In grasslands, overgrazing by domestic livestock, fertilization, and introduction of exotic forage species leads to plant communities consisting of a mixture of native and exotic species. These degraded grasslands present a problem for land managers, farmers, and restoration ecologists concerned with improving biodiversity while continuing to use the land for livestock production. Here we assessed the response of butterfly and plant community composition to the use of fire and moderate grazing by domestic cattle on degraded grasslands dominated by exotic plants. We evaluated change by comparing experimental pastures to two reference sites that were grasslands dominated by native plants. We used two burning and grazing treatments: 1) patch-burn graze, a heterogeneously managed treatment, where one third of the pasture is burned each year and cattle have free access to the entire pasture, and 2) graze-and-burn, a homogenously managed treatment, where the entire pasture is grazed each year and burned in its entirety every three years. We tested for change in the butterfly and plant community composition over seven years using Bray-Curtis dissimilarity measures. Over the course of seven years, degraded pastures in both treatments became more similar to reference sites with respect to the butterfly and plant communities. Only two butterfly species and two plant functional guilds exhibited significant linear trends over time, with varying responses. Compositional changes in both the butterfly and plant communities indicate that the use of moderate grazing and fire may shift butterfly and plant communities of exotic-dominated grasslands to be more similar to reference tallgrass prairies over time.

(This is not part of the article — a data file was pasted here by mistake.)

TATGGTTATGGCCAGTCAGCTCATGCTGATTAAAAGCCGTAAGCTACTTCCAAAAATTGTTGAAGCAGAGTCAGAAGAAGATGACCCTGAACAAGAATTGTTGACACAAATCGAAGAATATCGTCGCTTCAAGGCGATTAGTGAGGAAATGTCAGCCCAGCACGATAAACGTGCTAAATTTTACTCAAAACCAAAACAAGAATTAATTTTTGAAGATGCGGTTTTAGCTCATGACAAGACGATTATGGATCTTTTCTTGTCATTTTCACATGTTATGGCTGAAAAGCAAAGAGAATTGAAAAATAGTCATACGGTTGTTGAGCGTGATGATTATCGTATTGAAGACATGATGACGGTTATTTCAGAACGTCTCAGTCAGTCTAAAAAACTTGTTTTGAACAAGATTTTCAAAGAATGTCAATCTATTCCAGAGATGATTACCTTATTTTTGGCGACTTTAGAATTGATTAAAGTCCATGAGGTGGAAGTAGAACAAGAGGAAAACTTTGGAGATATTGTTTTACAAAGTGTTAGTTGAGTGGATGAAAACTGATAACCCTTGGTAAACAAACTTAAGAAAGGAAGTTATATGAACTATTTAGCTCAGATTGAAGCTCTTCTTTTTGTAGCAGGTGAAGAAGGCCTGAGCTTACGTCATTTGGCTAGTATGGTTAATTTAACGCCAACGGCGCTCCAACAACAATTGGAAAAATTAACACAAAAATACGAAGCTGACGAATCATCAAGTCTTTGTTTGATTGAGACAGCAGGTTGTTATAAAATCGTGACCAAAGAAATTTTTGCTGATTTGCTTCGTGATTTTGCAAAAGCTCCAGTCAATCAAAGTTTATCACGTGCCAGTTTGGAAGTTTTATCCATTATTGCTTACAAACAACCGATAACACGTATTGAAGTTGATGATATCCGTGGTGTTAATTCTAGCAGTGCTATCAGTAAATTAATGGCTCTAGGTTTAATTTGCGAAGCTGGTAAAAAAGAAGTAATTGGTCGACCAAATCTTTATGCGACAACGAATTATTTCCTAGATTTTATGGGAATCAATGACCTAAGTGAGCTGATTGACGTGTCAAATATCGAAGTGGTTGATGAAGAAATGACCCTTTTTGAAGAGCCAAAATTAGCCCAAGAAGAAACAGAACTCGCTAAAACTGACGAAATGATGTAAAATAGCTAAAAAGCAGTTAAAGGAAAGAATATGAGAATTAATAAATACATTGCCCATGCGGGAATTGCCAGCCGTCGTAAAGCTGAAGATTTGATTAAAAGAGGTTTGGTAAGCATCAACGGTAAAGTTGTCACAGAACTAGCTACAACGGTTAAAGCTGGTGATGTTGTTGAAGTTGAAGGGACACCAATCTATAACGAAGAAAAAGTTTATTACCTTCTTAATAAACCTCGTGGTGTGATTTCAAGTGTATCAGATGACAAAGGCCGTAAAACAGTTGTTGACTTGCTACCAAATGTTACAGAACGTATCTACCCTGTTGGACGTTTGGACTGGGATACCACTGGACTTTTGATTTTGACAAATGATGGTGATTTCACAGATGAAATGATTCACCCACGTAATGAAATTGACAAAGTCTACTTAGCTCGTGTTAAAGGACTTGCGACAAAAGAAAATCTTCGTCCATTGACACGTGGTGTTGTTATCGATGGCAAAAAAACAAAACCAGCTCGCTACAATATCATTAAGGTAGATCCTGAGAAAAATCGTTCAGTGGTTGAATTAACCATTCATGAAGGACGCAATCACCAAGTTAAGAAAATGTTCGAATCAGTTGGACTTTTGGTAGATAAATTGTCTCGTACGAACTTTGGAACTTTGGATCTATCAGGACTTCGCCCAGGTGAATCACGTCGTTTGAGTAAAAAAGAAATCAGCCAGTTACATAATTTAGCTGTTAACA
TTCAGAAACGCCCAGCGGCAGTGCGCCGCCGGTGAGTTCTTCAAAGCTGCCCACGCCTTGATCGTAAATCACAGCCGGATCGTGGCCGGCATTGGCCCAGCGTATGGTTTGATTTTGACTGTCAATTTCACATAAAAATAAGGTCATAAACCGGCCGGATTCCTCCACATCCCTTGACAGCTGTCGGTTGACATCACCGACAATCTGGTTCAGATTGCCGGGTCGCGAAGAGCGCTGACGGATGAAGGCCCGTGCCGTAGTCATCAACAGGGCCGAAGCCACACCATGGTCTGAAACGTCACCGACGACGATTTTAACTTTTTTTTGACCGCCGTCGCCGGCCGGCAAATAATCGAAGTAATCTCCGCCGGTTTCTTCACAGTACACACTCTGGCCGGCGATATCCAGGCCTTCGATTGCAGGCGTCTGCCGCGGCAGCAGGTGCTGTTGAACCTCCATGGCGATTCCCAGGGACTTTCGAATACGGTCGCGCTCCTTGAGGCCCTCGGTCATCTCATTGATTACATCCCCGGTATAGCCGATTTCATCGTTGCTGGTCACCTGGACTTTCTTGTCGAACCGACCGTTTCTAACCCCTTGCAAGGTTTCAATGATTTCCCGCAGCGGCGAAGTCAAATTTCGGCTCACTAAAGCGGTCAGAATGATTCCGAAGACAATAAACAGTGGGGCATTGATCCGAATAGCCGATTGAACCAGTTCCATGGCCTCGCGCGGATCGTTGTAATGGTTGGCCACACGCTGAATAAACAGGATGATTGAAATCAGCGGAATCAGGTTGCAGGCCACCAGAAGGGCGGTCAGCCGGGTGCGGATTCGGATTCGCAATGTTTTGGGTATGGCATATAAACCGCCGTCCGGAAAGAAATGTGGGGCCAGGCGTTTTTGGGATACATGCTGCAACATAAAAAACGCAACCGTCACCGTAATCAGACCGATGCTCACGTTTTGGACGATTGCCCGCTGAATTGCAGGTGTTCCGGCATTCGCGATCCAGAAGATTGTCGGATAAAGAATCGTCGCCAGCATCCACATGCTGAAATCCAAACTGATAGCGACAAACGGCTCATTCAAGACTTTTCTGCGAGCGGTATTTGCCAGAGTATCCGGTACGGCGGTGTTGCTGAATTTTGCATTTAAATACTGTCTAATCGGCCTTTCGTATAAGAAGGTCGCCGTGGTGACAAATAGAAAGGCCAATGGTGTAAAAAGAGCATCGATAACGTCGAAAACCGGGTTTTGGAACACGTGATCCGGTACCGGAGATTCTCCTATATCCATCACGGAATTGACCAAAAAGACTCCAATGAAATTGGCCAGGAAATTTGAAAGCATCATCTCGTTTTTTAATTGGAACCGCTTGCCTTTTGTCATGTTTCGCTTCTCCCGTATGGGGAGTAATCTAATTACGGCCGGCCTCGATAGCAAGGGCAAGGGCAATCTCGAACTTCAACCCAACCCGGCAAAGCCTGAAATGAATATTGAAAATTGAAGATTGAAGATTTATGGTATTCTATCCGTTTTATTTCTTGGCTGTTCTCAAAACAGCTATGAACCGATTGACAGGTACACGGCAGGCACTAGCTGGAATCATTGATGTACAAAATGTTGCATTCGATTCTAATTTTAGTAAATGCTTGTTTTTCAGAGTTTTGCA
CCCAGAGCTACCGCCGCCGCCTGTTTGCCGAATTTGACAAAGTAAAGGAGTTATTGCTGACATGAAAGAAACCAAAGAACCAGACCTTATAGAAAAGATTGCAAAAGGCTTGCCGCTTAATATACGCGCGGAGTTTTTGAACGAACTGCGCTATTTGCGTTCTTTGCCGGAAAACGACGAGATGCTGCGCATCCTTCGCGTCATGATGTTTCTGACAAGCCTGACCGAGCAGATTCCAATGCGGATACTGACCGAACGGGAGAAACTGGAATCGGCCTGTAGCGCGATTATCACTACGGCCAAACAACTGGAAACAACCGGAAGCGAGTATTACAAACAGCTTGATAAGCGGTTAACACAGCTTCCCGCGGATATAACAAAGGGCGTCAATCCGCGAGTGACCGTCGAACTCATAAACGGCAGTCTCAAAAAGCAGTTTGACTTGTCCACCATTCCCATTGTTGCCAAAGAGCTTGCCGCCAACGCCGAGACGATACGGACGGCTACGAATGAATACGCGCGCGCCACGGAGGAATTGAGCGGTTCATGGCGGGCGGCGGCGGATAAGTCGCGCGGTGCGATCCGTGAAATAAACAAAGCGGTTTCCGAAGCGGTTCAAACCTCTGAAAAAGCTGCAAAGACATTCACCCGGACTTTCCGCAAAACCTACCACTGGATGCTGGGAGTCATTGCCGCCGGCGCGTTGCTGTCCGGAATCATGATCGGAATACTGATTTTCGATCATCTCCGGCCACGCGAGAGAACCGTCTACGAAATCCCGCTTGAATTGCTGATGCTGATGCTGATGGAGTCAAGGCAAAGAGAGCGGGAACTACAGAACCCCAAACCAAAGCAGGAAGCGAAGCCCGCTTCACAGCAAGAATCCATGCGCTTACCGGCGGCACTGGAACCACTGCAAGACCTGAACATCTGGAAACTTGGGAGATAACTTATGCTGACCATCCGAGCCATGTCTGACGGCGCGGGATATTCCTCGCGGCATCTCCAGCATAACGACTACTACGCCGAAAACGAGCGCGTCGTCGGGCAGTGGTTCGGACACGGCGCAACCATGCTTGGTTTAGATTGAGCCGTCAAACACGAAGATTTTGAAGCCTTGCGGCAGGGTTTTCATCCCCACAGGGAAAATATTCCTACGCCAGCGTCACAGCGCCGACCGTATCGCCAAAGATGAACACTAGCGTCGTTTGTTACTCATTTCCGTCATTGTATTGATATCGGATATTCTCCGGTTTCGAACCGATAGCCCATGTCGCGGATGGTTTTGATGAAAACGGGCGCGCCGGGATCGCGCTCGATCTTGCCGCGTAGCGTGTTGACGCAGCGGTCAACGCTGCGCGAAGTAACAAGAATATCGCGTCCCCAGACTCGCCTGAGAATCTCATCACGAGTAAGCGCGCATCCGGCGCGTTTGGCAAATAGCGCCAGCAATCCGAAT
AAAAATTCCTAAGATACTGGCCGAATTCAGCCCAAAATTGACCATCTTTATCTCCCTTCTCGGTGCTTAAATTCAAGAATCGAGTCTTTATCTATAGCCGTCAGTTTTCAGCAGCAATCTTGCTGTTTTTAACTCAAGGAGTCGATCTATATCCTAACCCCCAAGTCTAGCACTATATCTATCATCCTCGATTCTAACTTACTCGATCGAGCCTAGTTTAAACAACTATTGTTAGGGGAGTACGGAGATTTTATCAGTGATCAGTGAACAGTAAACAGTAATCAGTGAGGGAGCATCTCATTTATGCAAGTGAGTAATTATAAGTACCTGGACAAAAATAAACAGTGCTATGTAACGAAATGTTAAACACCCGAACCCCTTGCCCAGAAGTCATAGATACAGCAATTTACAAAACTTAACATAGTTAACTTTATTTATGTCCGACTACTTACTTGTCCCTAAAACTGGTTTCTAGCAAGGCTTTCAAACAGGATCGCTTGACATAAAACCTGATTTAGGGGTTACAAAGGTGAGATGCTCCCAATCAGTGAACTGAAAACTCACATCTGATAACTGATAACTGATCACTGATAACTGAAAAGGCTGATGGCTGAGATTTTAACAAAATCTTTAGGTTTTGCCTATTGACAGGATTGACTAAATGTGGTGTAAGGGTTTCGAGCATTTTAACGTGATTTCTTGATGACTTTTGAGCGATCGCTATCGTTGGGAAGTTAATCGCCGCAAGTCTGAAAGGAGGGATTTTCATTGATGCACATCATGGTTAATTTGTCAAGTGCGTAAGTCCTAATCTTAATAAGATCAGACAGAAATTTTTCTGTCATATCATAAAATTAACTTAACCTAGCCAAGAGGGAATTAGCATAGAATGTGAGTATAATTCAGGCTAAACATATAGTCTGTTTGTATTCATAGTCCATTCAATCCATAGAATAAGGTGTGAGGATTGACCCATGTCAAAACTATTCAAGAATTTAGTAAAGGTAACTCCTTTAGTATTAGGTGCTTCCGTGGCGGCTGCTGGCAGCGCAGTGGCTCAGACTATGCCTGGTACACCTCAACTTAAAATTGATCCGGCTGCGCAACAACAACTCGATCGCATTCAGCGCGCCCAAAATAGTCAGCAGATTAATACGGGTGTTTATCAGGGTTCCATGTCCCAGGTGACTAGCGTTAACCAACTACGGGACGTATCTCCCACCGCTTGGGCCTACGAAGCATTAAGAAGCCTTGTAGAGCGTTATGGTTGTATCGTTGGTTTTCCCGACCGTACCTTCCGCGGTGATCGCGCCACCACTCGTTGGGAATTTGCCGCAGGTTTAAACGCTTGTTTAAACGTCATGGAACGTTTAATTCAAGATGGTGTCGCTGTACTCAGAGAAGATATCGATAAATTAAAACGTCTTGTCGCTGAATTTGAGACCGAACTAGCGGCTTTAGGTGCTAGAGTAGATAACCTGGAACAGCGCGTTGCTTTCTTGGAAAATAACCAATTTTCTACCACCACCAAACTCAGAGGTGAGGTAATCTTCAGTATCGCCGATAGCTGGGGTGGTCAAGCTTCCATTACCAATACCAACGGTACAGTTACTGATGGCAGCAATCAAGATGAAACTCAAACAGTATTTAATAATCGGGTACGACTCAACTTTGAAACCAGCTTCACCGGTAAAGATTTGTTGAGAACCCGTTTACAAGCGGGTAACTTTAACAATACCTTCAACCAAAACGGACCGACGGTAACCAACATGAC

ASJC Scopus subject areas
- Biochemistry, Genetics and Molecular Biology(all)
- Agricultural and Biological Sciences(all)